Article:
[Ip-health] Briefing note on NIH proposed license to Gilead for CD-30 CAR T technology

Kim Treanor kim.treanor at keionline.org
Fri Jan 5 07:04:05 PST 2018

Link to this post on keionline:

On Fri, Jan 5, 2018 at 9:54 AM, Kim Treanor <kim.treanor at keionline.org>

> Briefing note on NIH proposed license to Gilead for CD-30 CAR T technology
> Contact: Kim Treanor 202-332-2670 <(202)%20332-2670>;
> kim.treanor at keionline.org
> January 5, 2018
> The National Institutes of Health (NIH) has proposed an exclusive license
> with Gilead for certain patent applications for inventions that target
> CD-30 proteins and CAR T technologies.
> The proposed license is to Kite, a company Gilead acquired in 2017 for
> $11.9 billion. Gilead and Kite previously registered a CAR T based product,
> Yescarta, a treatment for adults with a certain type of lymphoma. Yescarta
> was also developed using technology invented by and licensed from the NIH
> and was the subject of a separate NIH Cooperative Research and Development
> Agreement (CRADA).
> Yescarta has a list price in the United States of $373,000, plus
> additional costs relating to the treatment. It was recently reported that
> only five patients have received the treatment due to its high cost.
> Knowledge Ecology International (KEI) filed an objection to the exclusive
> license on January 4, 2018.  The objection made the following points.
> It is premature to grant an exclusive license, given the fact that the NIH
> is funding a Phase 1 trial.
> The NIH is currently sponsoring and fully funding a Phase 1 trial with 76
> patients for the technology. KEI objects to the NIH licensing the CD-30 CAR
> T inventions before the NIH or anyone has information about the Phase 1
> trial results. The value of the invention will be much higher if the trial
> is successful, and the NIH could obtain a higher royalty and cash payments
> for the licenses, a shorter term of exclusivity, or a lower price for the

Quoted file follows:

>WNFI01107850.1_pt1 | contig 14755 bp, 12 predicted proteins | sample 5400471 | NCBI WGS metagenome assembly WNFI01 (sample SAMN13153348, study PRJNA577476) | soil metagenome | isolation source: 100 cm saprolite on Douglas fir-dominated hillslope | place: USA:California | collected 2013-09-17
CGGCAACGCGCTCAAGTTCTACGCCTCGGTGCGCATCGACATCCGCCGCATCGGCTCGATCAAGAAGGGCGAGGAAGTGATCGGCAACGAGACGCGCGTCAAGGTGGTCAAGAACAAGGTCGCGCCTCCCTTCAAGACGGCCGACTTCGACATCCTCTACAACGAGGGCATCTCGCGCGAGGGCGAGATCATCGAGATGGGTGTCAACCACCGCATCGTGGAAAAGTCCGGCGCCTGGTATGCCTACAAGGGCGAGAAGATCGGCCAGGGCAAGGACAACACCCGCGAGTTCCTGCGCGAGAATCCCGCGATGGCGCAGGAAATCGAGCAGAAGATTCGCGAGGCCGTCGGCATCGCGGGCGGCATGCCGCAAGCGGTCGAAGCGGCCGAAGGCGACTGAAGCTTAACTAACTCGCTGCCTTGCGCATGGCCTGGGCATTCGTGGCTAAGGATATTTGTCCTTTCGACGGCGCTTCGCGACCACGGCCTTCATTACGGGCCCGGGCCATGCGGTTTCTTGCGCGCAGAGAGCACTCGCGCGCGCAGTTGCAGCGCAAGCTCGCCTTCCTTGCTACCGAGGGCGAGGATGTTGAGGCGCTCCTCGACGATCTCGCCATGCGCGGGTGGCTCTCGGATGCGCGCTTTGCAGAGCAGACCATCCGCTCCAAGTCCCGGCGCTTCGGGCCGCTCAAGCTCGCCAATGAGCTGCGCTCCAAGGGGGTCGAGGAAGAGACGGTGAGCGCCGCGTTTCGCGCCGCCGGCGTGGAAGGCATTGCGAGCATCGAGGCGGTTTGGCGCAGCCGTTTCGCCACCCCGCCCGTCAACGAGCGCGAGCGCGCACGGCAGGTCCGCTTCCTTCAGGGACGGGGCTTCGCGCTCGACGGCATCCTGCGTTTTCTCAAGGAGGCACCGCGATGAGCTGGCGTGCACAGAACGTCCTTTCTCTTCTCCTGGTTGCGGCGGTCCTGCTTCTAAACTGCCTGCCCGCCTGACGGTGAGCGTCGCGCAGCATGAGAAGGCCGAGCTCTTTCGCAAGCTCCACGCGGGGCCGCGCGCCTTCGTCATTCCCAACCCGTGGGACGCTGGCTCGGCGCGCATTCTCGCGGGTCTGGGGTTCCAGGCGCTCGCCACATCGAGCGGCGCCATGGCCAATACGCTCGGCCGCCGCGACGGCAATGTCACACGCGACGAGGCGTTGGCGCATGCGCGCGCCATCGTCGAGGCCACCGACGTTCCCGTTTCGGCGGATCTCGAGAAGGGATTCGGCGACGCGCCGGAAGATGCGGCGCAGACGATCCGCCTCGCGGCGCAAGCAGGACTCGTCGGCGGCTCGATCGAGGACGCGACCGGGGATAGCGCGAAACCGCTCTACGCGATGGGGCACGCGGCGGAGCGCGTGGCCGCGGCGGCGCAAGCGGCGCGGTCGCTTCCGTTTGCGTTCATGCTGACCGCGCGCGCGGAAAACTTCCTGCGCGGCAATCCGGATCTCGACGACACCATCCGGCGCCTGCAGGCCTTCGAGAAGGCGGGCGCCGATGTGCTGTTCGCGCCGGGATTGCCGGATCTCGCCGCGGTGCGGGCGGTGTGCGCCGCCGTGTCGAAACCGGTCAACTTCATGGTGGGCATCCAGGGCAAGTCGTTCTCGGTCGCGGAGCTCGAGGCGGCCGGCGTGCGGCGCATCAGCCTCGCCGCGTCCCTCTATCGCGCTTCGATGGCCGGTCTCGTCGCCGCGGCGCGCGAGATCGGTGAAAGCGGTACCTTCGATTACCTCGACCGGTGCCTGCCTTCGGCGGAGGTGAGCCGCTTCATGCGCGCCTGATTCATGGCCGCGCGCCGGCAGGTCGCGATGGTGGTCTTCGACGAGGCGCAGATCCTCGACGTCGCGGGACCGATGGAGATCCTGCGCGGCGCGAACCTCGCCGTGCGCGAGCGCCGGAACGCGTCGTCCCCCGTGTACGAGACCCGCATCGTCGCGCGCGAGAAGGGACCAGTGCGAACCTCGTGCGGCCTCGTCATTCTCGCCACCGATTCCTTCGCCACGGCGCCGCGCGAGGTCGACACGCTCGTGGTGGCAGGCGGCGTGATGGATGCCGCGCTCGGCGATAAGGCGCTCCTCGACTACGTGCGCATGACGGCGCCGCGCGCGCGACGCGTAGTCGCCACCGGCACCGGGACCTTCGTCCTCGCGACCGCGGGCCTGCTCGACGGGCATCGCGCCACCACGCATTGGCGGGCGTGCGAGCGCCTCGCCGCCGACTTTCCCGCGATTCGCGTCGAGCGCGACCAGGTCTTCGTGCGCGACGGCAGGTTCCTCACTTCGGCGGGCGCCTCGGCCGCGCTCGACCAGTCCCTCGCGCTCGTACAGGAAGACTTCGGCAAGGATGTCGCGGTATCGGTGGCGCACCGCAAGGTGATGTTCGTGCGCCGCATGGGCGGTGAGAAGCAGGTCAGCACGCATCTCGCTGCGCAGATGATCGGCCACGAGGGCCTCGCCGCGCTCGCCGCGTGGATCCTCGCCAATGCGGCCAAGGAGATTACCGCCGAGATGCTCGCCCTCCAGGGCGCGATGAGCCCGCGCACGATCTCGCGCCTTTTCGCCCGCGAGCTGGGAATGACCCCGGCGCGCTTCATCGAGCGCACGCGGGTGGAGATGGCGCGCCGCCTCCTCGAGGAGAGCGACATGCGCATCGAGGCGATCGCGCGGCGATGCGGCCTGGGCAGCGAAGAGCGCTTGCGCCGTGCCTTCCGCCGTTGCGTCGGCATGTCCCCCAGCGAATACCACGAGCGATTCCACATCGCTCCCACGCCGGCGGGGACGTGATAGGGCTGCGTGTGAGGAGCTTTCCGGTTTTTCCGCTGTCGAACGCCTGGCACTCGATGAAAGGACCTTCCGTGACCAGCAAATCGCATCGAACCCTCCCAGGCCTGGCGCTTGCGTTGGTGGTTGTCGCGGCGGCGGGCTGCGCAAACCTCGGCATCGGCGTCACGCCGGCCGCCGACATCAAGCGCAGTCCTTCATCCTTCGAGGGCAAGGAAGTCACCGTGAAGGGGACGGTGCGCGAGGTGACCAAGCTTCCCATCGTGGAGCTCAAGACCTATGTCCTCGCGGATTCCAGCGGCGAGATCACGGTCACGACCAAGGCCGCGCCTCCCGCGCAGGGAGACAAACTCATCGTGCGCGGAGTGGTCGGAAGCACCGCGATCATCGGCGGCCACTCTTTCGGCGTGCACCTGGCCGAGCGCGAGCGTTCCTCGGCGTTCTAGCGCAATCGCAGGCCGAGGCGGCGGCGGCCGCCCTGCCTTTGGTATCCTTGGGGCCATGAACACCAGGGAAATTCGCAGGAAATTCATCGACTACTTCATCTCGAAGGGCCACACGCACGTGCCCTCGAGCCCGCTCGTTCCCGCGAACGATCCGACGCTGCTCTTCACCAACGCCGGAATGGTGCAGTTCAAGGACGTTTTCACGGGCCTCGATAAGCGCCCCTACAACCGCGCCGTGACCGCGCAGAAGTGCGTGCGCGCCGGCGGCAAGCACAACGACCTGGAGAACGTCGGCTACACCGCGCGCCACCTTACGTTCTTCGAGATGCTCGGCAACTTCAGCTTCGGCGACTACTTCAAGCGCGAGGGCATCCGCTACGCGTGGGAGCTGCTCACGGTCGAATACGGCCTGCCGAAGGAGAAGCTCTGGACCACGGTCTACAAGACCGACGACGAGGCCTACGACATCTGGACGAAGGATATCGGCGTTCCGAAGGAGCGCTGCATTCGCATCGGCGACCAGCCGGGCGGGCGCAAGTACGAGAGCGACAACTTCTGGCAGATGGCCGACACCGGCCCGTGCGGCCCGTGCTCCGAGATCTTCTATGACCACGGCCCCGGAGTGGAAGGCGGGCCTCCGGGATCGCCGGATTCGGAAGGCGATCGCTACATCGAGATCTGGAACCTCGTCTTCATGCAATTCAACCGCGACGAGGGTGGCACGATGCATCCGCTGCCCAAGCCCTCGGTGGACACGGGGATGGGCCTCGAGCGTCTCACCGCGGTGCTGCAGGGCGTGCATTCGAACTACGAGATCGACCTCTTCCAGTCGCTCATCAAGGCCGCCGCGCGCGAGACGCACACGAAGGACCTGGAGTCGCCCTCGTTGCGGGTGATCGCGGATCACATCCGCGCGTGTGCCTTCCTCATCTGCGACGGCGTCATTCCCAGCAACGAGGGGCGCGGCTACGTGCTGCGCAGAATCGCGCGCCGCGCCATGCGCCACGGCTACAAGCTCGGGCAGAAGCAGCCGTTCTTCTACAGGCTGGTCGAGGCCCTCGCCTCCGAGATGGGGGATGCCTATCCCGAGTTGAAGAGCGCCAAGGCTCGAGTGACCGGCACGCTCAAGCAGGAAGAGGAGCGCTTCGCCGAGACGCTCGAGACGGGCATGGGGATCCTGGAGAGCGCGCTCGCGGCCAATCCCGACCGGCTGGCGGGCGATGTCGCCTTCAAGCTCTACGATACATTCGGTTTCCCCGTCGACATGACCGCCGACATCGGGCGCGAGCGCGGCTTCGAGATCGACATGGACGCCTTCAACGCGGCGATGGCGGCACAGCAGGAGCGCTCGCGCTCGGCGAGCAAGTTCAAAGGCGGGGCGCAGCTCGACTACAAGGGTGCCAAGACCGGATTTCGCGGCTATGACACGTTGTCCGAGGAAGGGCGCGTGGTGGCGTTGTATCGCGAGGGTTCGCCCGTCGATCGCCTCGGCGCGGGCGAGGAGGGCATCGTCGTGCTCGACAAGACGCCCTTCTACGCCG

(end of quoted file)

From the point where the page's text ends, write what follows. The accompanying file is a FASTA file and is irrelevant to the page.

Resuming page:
> product, and perhaps no exclusivity at all, if there is more certainty the
> technology will work. Licensing the technology now, just as the Phase 1
> trial begins, eliminates the possibility of a much better license in the
> future.
> 2. If the NIH grants an exclusive license, it should include clear
> safeguards in the license to protect U.S. residents from excessive prices
> and access barriers.
> If the NIH does grant an exclusive license, it needs to have concrete and
> clear safeguards to protect U.S. residents from excessive prices and access
> barriers. KEI proposed five different provisions in the license to address
> this.  They included:
> (a) A clause prohibiting prices that discriminate against U.S. residents,
> when compared to nine other high income countries with large economies,
> (b) An obligation to avoid significant gaps in access in the United States,
> (c) A requirement that the price for this NIH funded invention “not be
> higher than CAR T treatments of similar efficacy, taking into account
> differences in patient populations, if the cumulative revenue per
> indication is less than $300 million.”
> (d) A requirement that ”the price should not increase faster than the rate
> of inflation as measured by the consumer price index, unless the increase
> can be justified by a need to earn a reasonable profit on the risk adjusted
> investments in research and development,” and
> (e) A provision to end the monopoly when the cumulative global revenue for
> the product exceeds $300 million, for any approved FDA indication or $1
> billion for all indications.
> 4. The NIH should protect patients in countries with per capita incomes
> that are less than one third of U.S. per capita income.
> KEI noted the NIH has filed an application in the WIPO PCT to protect the
> invention in 199 countries, including most countries in Sub-Saharan Africa,
> and many countries classified by the United Nations as a least developed
> country.
> KEI asked that the NIH exclude from the exclusive license any country with
> a per capita income that is less than one third the per capita income of
> the United States.
> 5.   The NIH should require transparency with regards to R&D outlays.
> KEI noted, “it is an unnecessary and reason-inhibiting fact that actual
> R&D outlays are often hidden from the public, although speculation about
> R&D costs is used to justify high prices. The NIH can remedy this by
> requiring that companies that license NIH-owned technologies disclose to
> the public the actual R&D costs for commercializing inventions, along with
> all public sector R&D subsidies, such as the Federal R&D and Orphan Drug
> tax credits.”
> --
> Kim Treanor
> Knowledge Ecology International
> kim.treanor at keionline.org
> tel.: +1.202.332.2670 <(202)%20332-2670>

Kim Treanor
Knowledge Ecology International
kim.treanor at keionline.org
tel.: +1.202.332.2670 <(202)%20332-2670>

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